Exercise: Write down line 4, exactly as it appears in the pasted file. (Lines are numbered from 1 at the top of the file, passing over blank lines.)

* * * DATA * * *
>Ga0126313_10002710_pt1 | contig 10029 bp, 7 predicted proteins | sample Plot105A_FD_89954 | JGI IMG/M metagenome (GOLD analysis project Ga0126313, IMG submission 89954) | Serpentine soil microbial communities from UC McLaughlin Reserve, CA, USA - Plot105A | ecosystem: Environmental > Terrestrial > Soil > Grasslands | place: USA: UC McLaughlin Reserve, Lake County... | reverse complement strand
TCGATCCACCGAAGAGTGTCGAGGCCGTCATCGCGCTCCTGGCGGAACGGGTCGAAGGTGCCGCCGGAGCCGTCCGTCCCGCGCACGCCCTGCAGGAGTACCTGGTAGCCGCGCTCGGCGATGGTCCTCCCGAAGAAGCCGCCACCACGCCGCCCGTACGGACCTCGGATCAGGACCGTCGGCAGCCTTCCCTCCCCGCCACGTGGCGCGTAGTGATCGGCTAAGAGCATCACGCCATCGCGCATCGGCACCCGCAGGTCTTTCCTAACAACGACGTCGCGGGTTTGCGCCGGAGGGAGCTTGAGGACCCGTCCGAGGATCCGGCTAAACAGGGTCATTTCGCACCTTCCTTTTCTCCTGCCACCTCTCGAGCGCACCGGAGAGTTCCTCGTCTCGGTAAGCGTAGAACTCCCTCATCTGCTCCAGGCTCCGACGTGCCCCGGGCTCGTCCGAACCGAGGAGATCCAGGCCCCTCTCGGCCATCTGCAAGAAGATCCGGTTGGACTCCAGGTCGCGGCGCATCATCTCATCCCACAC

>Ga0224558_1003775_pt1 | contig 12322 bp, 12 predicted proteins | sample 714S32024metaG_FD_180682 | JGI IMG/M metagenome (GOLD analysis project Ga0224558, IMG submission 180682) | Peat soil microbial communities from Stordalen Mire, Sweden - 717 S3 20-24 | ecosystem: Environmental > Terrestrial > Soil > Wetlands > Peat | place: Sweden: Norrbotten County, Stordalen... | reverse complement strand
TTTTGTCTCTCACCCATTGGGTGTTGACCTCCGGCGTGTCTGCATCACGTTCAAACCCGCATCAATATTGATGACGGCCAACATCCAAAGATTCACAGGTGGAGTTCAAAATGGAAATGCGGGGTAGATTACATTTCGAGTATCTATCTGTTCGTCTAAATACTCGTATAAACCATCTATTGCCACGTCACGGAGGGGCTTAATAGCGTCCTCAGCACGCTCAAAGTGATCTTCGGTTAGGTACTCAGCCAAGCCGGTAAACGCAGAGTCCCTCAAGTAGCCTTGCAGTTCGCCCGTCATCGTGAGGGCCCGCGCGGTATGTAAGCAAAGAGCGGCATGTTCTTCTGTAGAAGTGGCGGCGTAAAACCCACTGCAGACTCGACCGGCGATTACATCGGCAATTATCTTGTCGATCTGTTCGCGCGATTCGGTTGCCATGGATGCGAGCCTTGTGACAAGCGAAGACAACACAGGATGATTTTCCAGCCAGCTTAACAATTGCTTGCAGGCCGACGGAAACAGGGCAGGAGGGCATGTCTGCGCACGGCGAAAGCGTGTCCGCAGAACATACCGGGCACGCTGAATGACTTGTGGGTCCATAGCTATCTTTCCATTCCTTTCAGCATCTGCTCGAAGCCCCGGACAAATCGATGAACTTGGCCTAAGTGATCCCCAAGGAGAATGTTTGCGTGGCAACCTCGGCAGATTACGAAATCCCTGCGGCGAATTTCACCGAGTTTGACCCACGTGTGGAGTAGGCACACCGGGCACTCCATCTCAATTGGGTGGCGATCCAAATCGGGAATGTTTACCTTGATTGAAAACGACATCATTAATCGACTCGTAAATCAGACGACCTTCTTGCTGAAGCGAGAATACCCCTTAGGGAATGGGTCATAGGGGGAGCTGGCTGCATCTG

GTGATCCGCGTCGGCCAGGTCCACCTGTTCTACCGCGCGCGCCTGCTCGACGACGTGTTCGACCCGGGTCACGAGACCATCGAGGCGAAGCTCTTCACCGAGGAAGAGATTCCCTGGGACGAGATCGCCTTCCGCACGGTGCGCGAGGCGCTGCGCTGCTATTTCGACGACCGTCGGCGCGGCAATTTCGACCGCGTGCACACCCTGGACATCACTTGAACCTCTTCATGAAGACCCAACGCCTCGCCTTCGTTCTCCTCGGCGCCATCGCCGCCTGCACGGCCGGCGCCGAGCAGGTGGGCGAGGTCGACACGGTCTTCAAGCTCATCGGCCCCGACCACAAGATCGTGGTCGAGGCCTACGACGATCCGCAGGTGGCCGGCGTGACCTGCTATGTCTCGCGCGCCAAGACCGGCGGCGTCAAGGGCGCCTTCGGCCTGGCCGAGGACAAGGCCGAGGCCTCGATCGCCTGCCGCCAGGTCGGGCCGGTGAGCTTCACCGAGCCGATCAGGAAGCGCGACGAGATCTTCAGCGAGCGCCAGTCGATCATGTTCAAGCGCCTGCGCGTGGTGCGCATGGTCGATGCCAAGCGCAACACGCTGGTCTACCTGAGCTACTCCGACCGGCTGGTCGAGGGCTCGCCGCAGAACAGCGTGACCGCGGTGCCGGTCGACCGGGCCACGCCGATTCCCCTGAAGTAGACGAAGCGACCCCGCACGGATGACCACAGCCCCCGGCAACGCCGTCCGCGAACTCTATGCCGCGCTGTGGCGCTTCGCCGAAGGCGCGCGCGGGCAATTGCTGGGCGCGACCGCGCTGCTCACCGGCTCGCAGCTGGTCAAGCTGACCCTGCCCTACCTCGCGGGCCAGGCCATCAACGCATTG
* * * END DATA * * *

TTTTGTCTCTCACCCATTGGGTGTTGACCTCCGGCGTGTCTGCATCACGTTCAAACCCGCATCAATATTGATGACGGCCAACATCCAAAGATTCACAGGTGGAGTTCAAAATGGAAATGCGGGGTAGATTACATTTCGAGTATCTATCTGTTCGTCTAAATACTCGTATAAACCATCTATTGCCACGTCACGGAGGGGCTTAATAGCGTCCTCAGCACGCTCAAAGTGATCTTCGGTTAGGTACTCAGCCAAGCCGGTAAACGCAGAGTCCCTCAAGTAGCCTTGCAGTTCGCCCGTCATCGTGAGGGCCCGCGCGGTATGTAAGCAAAGAGCGGCATGTTCTTCTGTAGAAGTGGCGGCGTAAAACCCACTGCAGACTCGACCGGCGATTACATCGGCAATTATCTTGTCGATCTGTTCGCGCGATTCGGTTGCCATGGATGCGAGCCTTGTGACAAGCGAAGACAACACAGGATGATTTTCCAGCCAGCTTAACAATTGCTTGCAGGCCGACGGAAACAGGGCAGGAGGGCATGTCTGCGCACGGCGAAAGCGTGTCCGCAGAACATACCGGGCACGCTGAATGACTTGTGGGTCCATAGCTATCTTTCCATTCCTTTCAGCATCTGCTCGAAGCCCCGGACAAATCGATGAACTTGGCCTAAGTGATCCCCAAGGAGAATGTTTGCGTGGCAACCTCGGCAGATTACGAAATCCCTGCGGCGAATTTCACCGAGTTTGACCCACGTGTGGAGTAGGCACACCGGGCACTCCATCTCAATTGGGTGGCGATCCAAATCGGGAATGTTTACCTTGATTGAAAACGACATCATTAATCGACTCGTAAATCAGACGACCTTCTTGCTGAAGCGAGAATACCCCTTAGGGAATGGGTCATAGGGGGAGCTGGCTGCATCTG